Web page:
Section 23. The legislature shall have the power to reserve marriage to opposite-sex couples. [Add HB 117 (1997) and election Nov 3, 1998]
Attorney General Opinions
This section does not require that marriages be limited to opposite-sex couples. Instead the section provides that the legislature possesses the authority to limit marriages to opposite-sex couples by statute, should it choose to do so. Att. Gen. Op. 13-1.
Law Journals and Reviews
The Hawai‘i Marriage Amendment: Its Origins, Meaning and Fate. 22 UH L. Rev. 19.
The Future of Same-Sex Marriage. 22 UH L. Rev. 119.
The Fine Line Between Love and the Law: Hawaii's Attempt to Resolve the Same-Sex Marriage Issue. 22 UH L. Rev. 149.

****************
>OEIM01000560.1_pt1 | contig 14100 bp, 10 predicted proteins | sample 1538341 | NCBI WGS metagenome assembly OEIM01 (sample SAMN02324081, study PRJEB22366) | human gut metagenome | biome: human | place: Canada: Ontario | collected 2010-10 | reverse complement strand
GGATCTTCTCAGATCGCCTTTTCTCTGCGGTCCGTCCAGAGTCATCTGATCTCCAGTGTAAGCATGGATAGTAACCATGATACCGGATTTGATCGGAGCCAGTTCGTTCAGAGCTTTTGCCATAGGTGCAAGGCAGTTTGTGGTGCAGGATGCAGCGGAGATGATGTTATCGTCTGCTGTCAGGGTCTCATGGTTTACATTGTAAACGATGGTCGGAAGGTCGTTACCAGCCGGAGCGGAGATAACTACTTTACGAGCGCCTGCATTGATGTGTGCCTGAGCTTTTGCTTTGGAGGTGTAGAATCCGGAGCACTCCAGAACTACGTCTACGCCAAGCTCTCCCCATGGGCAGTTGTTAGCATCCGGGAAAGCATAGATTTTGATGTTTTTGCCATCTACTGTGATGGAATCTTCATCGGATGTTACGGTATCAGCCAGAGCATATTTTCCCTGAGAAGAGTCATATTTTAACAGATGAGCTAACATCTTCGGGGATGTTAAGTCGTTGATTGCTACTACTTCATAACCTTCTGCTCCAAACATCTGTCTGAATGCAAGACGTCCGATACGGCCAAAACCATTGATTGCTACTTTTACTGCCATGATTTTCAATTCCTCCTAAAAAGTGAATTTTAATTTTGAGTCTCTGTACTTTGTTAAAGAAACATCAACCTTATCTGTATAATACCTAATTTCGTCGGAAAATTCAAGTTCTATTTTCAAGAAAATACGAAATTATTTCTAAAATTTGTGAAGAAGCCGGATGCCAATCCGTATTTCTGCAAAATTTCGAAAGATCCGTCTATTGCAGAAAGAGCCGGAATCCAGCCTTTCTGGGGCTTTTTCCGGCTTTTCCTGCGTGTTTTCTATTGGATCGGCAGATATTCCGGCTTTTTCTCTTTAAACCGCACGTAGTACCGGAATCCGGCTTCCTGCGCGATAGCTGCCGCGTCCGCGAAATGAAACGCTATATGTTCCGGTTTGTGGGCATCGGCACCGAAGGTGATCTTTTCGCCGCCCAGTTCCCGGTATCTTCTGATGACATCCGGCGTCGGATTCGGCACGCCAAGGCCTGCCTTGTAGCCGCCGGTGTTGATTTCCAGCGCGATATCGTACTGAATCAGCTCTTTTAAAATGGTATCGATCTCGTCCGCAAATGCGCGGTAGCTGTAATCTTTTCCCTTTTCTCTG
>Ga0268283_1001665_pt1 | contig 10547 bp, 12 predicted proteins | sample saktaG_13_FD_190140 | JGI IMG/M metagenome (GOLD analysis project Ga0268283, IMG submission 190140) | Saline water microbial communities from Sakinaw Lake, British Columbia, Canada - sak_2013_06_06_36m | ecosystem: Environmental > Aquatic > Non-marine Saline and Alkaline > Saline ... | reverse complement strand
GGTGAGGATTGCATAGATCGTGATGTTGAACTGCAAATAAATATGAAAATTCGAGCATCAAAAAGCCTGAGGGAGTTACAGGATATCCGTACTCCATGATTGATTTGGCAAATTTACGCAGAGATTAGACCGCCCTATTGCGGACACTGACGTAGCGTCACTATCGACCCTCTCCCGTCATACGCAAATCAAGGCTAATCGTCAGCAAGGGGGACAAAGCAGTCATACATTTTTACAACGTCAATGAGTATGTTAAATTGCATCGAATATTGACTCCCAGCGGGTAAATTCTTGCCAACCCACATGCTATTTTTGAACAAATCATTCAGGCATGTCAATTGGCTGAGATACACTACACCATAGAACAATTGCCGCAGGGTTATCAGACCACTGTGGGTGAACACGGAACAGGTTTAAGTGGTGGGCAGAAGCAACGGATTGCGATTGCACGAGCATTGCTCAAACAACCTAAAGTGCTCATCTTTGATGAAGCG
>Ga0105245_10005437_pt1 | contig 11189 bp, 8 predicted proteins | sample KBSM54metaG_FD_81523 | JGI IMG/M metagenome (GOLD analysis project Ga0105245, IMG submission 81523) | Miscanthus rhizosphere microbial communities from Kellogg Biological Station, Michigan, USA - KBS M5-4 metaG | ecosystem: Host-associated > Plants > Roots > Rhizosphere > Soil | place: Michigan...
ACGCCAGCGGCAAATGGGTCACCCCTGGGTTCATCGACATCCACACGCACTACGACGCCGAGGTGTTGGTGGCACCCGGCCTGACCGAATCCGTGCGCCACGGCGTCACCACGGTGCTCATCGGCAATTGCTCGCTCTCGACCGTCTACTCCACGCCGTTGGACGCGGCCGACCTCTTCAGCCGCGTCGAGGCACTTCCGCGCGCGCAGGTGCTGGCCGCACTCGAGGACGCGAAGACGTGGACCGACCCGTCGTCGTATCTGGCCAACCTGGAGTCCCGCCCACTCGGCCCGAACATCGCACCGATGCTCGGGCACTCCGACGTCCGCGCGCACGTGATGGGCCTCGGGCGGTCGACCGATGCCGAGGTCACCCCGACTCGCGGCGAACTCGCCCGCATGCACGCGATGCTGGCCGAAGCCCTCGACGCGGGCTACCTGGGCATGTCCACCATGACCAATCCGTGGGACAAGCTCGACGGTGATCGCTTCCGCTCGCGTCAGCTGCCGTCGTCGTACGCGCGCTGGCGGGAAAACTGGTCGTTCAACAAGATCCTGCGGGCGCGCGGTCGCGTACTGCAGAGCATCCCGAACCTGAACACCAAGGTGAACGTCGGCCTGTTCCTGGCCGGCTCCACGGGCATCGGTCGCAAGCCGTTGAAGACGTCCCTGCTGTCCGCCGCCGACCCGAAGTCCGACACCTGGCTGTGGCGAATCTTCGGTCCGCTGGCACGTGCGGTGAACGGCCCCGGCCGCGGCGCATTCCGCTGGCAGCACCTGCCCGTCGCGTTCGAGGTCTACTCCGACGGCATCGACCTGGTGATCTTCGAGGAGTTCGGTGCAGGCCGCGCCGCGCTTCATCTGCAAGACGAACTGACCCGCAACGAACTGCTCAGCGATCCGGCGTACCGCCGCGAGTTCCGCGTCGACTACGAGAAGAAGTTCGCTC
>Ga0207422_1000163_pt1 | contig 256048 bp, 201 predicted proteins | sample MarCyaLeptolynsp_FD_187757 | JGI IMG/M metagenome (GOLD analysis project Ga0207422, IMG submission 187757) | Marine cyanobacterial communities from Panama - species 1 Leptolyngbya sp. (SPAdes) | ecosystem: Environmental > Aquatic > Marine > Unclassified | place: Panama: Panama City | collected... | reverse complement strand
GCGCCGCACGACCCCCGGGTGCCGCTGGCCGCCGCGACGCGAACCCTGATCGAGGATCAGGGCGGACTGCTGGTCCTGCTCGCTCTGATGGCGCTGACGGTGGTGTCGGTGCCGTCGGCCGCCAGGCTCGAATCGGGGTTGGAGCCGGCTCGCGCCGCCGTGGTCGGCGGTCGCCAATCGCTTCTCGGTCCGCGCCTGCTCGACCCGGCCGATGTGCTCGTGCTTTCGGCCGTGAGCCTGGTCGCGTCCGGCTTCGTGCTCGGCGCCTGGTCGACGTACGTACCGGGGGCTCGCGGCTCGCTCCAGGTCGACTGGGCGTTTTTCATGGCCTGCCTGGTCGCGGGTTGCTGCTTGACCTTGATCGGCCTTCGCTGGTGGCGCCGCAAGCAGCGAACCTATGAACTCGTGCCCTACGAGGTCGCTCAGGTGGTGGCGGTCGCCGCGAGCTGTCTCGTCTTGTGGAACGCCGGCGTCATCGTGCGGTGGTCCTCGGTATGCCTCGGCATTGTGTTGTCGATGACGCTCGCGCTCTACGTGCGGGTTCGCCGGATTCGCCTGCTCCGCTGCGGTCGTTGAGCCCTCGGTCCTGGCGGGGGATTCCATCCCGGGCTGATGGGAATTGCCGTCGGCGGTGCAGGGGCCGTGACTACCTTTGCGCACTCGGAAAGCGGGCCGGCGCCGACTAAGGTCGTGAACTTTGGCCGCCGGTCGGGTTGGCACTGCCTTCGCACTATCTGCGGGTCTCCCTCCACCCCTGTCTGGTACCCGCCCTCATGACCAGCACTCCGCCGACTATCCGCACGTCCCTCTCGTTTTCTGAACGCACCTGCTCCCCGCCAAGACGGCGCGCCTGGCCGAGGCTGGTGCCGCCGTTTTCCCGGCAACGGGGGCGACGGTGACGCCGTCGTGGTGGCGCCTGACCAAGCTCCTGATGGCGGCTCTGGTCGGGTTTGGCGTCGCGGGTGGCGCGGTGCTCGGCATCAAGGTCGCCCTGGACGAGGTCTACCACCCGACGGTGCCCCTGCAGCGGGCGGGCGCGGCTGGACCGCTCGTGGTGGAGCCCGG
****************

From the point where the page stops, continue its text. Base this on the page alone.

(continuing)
The Defense of Marriage Act: Sex and the Citizen. 24 UH L. Rev. 279.
The Recognition of Same-Sex Relationships: Comparative Institutional Analysis, Contested Social Goals, and Strategic Institutional Choice. 28 UH L. Rev. 23.
Free Exercise and Hybrid Rights: An Alternative Perspective on the Constitutionality of Same-Sex Marriage Bans. 29 UH L. Rev. 23.
Judicial Review and Sexual Freedom. 30 UH L. Rev. 1.
The State Marriage Cases: Implications for Hawai‘i's Marriage Equality Debate in the Post-Lawrence and Romer Era. 31 UH L. Rev. 653 (2009).
Tax Justice and Same-Sex Domestic Partner Health Benefits: An Analysis of the Tax Equity For Health Plan Beneficiaries Act. 32 UH L. Rev. 73 (2009).
Hawaii's marriage laws (this section and §572-1) are rationally related to legitimate government interests; thus, they do not violate the equal protection clause or the due process clause of the U.S. Constitution. 884 F. Supp. 2d 1065 (2012).